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The Costs of Living: How Market Freedom Erodes the Best Things in Life

The Costs of Living: How Market Freedom Erodes the Best Things in Life

by Barry Schwartz

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Schwartz (psychology, Swarthmore) here applies the Socratic maxim that the unexamined life is not worth living. For him, the contemporary inquiry is personal, encompassing education, business, sports, and religion. The illusion in vogue is that we can ``have it all.'' ``I would like'' becomes ``I want,'' which becomes ``I need.'' Inevitably, reality and illusion crash. Such is the stuff of moral philosophy and the substance of Schwartz's book, which concludes that the ``continued spread of economic objectives and tactics into domains of life that people have traditionally regarded as governed by other goals and rules are turning social life into a jungle.'' Perhaps so. Among the phenomena Schwartz points to is the ``guilding'' of the white-collar professions, which has not always been for the better. Whether one agrees with Schwartz or not, his book bears reading because it addresses key issues of today and asks questions seldom raised.-Steven Silkunas, Southeastern Pennsylvania Transportation Authority, Philadelphia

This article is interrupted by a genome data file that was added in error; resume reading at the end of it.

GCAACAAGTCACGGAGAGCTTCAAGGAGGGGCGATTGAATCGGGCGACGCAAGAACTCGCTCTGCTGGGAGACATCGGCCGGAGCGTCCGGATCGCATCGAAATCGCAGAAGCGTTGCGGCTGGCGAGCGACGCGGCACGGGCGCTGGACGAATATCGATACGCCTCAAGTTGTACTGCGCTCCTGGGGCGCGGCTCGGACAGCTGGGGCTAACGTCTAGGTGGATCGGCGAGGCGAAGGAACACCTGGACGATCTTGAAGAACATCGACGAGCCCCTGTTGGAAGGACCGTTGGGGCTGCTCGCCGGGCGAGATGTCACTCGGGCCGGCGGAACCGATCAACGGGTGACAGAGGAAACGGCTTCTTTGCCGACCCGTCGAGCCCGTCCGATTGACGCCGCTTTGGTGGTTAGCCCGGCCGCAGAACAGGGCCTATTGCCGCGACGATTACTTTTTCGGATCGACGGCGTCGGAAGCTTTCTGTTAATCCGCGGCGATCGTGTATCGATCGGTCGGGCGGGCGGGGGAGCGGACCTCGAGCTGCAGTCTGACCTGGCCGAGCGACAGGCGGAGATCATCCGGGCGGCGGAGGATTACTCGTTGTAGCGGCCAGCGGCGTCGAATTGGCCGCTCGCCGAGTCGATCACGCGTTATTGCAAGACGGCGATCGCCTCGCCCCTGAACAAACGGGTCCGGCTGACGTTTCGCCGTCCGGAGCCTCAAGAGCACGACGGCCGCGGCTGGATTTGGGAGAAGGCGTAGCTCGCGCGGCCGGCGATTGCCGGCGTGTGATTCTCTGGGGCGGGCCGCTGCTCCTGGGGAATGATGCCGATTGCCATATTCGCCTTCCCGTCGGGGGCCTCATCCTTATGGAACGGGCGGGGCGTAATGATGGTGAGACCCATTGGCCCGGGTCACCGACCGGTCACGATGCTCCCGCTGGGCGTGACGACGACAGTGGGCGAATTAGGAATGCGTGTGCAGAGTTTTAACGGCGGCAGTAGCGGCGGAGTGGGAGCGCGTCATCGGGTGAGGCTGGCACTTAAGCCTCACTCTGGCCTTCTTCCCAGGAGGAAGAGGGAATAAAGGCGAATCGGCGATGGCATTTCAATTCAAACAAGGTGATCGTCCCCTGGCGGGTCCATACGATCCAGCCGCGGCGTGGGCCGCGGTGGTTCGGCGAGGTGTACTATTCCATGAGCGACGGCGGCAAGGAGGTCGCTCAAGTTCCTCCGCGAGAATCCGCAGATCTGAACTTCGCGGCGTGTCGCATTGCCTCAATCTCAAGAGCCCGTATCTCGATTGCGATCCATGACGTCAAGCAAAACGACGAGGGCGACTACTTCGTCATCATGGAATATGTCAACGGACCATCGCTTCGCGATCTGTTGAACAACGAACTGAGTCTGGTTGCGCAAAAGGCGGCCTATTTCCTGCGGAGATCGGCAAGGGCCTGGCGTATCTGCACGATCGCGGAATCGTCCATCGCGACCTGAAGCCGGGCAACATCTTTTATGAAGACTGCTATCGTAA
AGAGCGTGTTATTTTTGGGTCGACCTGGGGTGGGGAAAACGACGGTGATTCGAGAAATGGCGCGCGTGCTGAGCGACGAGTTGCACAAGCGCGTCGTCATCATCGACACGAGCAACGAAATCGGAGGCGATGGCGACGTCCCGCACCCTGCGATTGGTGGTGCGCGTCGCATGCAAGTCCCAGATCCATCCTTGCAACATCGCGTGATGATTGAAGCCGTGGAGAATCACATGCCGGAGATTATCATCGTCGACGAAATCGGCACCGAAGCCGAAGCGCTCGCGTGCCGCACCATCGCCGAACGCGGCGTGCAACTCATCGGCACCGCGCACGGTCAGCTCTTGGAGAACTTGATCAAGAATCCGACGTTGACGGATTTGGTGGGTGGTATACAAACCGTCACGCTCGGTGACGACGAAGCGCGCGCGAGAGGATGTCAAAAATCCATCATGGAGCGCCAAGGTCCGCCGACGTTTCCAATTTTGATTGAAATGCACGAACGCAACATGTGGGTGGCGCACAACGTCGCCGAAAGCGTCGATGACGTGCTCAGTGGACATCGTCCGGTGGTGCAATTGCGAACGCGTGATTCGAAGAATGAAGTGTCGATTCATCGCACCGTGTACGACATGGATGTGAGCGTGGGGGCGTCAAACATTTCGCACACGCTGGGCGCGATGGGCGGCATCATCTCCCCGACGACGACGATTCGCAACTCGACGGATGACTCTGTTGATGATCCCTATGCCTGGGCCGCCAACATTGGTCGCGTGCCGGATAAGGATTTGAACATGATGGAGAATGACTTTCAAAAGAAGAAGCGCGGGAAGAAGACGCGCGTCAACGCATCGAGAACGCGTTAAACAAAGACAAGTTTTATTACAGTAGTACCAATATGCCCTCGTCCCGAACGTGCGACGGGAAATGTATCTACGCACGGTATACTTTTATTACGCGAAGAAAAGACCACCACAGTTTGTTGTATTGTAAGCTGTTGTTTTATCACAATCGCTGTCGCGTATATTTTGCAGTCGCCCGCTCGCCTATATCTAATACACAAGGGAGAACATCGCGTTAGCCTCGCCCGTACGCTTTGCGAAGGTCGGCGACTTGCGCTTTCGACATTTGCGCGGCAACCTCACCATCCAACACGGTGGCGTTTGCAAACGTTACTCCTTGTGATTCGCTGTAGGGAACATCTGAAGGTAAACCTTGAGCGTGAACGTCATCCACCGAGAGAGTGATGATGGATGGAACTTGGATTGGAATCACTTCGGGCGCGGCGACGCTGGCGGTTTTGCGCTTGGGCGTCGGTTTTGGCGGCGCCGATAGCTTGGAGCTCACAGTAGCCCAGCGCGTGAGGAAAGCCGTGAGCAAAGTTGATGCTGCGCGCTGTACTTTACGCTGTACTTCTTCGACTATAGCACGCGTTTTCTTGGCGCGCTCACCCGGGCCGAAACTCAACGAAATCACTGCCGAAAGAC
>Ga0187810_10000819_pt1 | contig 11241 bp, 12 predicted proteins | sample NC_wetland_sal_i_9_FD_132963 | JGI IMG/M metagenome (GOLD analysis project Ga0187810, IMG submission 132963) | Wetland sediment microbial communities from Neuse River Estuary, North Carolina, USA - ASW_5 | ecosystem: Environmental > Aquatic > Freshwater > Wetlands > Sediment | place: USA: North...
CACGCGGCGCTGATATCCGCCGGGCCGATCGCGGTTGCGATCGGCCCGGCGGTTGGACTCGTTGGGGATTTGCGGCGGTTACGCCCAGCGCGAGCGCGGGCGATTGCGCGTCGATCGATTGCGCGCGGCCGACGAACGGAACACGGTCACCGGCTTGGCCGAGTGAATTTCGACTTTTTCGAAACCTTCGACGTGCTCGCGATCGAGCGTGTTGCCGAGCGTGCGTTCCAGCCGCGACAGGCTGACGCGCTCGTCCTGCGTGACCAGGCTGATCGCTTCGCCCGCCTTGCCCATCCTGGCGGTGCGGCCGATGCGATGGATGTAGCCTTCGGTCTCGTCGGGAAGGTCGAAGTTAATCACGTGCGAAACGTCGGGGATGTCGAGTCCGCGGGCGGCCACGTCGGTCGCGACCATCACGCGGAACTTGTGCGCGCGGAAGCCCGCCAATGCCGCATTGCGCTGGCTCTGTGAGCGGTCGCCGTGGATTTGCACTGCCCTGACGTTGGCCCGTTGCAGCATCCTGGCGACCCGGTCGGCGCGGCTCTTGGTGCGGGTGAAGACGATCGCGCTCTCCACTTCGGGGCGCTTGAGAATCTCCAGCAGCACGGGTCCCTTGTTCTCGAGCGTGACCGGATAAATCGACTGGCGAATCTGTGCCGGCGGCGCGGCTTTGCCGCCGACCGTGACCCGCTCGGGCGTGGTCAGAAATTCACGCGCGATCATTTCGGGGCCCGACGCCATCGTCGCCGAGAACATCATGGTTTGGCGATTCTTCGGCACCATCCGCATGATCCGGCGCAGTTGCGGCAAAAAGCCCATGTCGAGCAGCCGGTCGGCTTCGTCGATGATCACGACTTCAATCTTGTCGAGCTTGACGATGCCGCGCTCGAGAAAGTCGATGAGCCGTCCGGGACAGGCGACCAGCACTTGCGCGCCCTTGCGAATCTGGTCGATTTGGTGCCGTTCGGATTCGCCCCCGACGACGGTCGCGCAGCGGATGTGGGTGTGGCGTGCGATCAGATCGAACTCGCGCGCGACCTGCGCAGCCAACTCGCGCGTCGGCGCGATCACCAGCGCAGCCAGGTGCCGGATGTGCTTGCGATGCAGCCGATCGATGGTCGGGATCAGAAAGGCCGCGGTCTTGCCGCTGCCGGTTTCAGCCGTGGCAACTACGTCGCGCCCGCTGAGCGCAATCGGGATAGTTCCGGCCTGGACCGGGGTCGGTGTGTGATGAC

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Xlibris Corporation
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